Attendance at campus recruitment events is booming. Paul Redmond at the University of Liverpool explains what’s happening and why.
Imagine you’re a new university student. For almost as long as you can remember, learning has taken place via Zoom. Lectures, workshops, seminars, meetings with tutors, even social events, all have been delivered via the ubiquitous medium of the internet.
Included in that is every careers activity you’ve ever experienced: meetings with careers advisers, UCAS talks, university open days. Without leaving your bedroom you’ve even managed to chalk up several virtual internships.
Then one day an email arrives. You’re invited to a radical new event designed to help you plan your future by giving you an opportunity to speak directly with dozens of graduate recruiters on campus.
Only this time, the organisers boast, you won’t need to click on any links, download any software, or worry about the strength of your internet connection. In fact, you won’t even need an internet connection.
That’s because the event is taking place … in person.
It’s called a careers fair, and if this semester is anything to go by, it might just catch on.
“Reports of my death have been greatly exaggerated” – Mark Twain
“BC” (before Covid) careers fairs were on life support. Universities had been running them annually since at least the 1970s and they were beginning to get in a rut. As with ‘Strictly Come Dancing,’ each year was predicted to be their last. But they kept on dancing.
Employers too were beginning to get sore feet. The lure of large scale, global virtual recruitment events made parochial careers fairs look outdated, tired even. Who wants to lug display stands from campus to campus when at the click of a mouse entire global audiences could be summoned?
And who wants to spend all day behind a stand, dishing out Quality Street, when you could hang out on some cool Silicon Valley platform? Why settle for being you when you could be your squirrel avatar?
Digital platforms for digital natives
The time looked right for a revolution. Even before the pandemic, universities had been experimenting with online teaching and assessment. On most campuses, new ‘hyflex’ spaces were appearing designed to enable hybrid learning.
Given that most students were now “digital natives” born into a world of ubiquitous technology, this was considered to be essential, if on graduation they were to be not just employed, but employable.
“You’re on mute!”
All this was to be revolutionised by the pandemic. With incredible ingenuity, skill and innovation, universities and graduate recruiters migrated many of their core activities to online platforms.
Graduate recruiters were at the forefront, providing thousands of virtual internships to students who, because of lockdown, would have missed out on valuable work experience.
Out of necessity, many university courses also switched to online teaching – for almost two years, students were inducted, taught and assessed online.
But revolutions seldom run to plan.
Two years of forced online meetings and working from home has rewired attitudes to learning by Zoom. Many of today’s post-pandemic students view online not as Second Life, but as second best.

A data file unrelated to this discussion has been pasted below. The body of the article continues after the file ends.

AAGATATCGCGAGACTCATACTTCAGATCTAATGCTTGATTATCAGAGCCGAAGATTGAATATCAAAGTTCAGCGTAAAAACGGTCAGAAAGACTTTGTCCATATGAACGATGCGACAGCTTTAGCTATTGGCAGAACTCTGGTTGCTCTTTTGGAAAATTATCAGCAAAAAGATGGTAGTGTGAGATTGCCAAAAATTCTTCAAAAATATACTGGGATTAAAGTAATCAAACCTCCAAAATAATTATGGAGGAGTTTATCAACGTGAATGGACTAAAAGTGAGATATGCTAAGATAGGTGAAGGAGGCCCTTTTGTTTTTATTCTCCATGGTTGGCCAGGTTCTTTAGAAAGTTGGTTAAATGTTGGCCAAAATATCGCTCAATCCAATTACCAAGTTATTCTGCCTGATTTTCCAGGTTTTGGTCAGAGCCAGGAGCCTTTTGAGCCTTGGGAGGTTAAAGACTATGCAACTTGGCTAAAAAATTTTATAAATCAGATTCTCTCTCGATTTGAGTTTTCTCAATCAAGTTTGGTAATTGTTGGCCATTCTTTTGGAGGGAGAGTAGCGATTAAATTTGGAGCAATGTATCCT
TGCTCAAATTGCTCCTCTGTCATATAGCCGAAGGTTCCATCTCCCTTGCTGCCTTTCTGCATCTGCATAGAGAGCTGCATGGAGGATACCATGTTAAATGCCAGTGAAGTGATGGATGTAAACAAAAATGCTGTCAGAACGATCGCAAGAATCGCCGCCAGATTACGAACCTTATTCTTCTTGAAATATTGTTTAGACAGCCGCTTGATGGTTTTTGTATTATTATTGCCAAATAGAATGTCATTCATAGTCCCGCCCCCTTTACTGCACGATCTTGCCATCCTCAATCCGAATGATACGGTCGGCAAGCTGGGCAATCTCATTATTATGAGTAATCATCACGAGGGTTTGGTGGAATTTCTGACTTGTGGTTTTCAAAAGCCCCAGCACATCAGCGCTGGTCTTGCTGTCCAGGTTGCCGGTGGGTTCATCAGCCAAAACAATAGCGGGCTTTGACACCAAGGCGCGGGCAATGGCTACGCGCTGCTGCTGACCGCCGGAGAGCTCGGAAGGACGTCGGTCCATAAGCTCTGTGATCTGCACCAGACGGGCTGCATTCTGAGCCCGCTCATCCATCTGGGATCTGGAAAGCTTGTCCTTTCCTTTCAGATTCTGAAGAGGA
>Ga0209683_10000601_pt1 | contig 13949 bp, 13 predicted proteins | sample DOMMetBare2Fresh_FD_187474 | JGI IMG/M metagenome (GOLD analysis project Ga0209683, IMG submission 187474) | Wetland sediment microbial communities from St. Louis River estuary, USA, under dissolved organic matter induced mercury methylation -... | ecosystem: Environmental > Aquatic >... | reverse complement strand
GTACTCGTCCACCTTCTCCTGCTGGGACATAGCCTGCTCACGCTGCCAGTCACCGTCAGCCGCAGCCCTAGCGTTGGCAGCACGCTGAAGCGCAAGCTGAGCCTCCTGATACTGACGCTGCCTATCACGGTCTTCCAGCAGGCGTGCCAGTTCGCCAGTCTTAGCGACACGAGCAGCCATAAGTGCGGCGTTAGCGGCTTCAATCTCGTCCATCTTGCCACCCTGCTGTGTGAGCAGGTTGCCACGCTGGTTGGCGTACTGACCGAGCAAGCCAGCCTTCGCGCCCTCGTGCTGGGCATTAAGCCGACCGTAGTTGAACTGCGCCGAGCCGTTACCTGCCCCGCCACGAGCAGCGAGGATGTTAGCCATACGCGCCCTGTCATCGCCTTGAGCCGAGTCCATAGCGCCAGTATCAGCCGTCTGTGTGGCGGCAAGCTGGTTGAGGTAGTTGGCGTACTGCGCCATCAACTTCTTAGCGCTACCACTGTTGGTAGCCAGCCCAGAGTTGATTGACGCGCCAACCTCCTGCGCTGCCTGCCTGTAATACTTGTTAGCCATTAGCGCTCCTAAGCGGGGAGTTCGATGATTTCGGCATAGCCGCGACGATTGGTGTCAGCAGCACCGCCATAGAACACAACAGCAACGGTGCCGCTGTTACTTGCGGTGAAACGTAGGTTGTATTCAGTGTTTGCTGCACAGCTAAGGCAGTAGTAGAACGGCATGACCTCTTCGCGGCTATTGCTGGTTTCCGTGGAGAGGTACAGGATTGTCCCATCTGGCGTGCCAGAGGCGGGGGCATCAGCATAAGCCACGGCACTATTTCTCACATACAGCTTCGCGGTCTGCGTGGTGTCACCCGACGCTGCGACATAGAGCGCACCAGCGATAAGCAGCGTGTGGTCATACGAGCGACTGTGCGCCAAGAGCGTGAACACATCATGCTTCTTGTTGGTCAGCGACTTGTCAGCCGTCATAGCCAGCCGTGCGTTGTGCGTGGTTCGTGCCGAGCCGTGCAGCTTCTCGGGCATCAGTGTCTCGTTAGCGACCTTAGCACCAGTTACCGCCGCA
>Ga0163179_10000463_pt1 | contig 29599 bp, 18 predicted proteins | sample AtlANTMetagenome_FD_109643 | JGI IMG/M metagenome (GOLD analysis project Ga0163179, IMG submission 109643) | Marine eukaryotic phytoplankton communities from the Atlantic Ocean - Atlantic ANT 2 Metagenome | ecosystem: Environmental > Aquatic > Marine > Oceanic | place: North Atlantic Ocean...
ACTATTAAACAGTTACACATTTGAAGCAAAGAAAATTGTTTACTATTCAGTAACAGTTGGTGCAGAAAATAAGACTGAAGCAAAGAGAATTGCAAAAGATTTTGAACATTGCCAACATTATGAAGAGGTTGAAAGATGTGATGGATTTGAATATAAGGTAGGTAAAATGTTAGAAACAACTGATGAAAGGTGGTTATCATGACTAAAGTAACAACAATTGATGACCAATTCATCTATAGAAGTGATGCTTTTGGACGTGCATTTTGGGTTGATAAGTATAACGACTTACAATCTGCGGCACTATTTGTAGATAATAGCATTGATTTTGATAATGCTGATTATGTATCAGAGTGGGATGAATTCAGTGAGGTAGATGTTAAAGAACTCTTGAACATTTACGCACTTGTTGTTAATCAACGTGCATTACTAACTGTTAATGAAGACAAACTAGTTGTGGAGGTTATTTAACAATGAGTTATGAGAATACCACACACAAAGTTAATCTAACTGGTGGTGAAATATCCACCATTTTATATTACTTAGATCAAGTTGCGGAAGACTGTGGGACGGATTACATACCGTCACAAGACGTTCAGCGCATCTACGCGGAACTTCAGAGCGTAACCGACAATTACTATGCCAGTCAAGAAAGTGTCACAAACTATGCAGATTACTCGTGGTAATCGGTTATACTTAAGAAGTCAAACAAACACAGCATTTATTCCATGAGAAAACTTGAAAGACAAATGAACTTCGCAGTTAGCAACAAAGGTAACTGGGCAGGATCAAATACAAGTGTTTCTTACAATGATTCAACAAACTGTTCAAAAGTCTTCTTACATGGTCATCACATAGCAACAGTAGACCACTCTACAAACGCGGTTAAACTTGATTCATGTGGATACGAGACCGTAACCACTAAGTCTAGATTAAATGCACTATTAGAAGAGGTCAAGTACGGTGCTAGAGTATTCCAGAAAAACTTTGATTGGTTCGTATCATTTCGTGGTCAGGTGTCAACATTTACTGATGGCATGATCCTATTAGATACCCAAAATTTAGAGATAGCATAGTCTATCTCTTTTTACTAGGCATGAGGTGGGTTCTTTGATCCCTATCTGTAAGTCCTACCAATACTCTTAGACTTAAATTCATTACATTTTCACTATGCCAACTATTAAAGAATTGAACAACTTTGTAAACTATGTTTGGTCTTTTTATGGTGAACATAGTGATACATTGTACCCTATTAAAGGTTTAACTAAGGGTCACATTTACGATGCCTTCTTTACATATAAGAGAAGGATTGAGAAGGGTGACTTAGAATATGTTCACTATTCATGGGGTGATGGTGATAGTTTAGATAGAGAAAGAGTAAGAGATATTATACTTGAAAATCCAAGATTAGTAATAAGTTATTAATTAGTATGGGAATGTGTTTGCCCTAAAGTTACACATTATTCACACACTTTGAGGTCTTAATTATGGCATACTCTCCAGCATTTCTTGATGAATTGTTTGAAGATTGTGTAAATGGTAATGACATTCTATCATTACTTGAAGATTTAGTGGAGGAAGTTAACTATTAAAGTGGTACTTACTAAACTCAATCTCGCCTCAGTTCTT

Which may explain why this year, attendance at campus recruitment events has soared. Beginning with Welcome Week, students have engaged enthusiastically and energetically with all our campus activities – and none more so than those arranged by our careers and student success teams.
The University of Liverpool autumn careers fair attracted over 3,000 students; the part-time jobs fair attracted similar numbers. Alongside this, participation in clubs and societies has also been spiralling, particularly those involving values-led themes, such as environmentalism and sustainability. For the first time in years, we are beginning to worry about venue capacity.
So why is this happening? And why now?
Belonging and inclusion – the missing link
Let’s be clear. The internet offers lots of fantastic opportunities for universities and recruiters: it’s reduced distances and reduced costs, particularly around travel. Educationally, the internet provides huge benefits for students to engage with academics and fellow learners. It would be disastrous if we were to reverse entirely the advances made over the past two years.
That said, it’s equally clear that nothing replaces face-to-face engagement, particularly for young people. That’s why our Welcome programme this year had two central themes: creating a sense of belonging and inclusion; and helping students make friends.
To make sure all were equally engaged, we invited our ‘commuter students’ – those living off campus and who are traditionally less likely to participate in Welcome activities – to join us a week early, so that they could be made to feel that they too belong. Similar invitations were sent to mature students and those with disabilities.
As a result, once the semester began, levels of engagement have remained consistently high – and that includes attendance in lectures.
Careers Fair 2.0
For the next few years, my prediction is that face-to-face student events will remain extremely popular, with those online continuing to be viewed as replacements rather than improvements.
I do, however, believe that there is lots of room for a compromise whereby universities and recruiters work together to provide genuinely hybrid solutions – events that offer both real life and virtual experiences – and without having to wear clunky headsets. Think of it as Careers Fair 2.0.
My advice is don’t sell those Meta shares just yet. You might regret it.
Read more from universities about what students want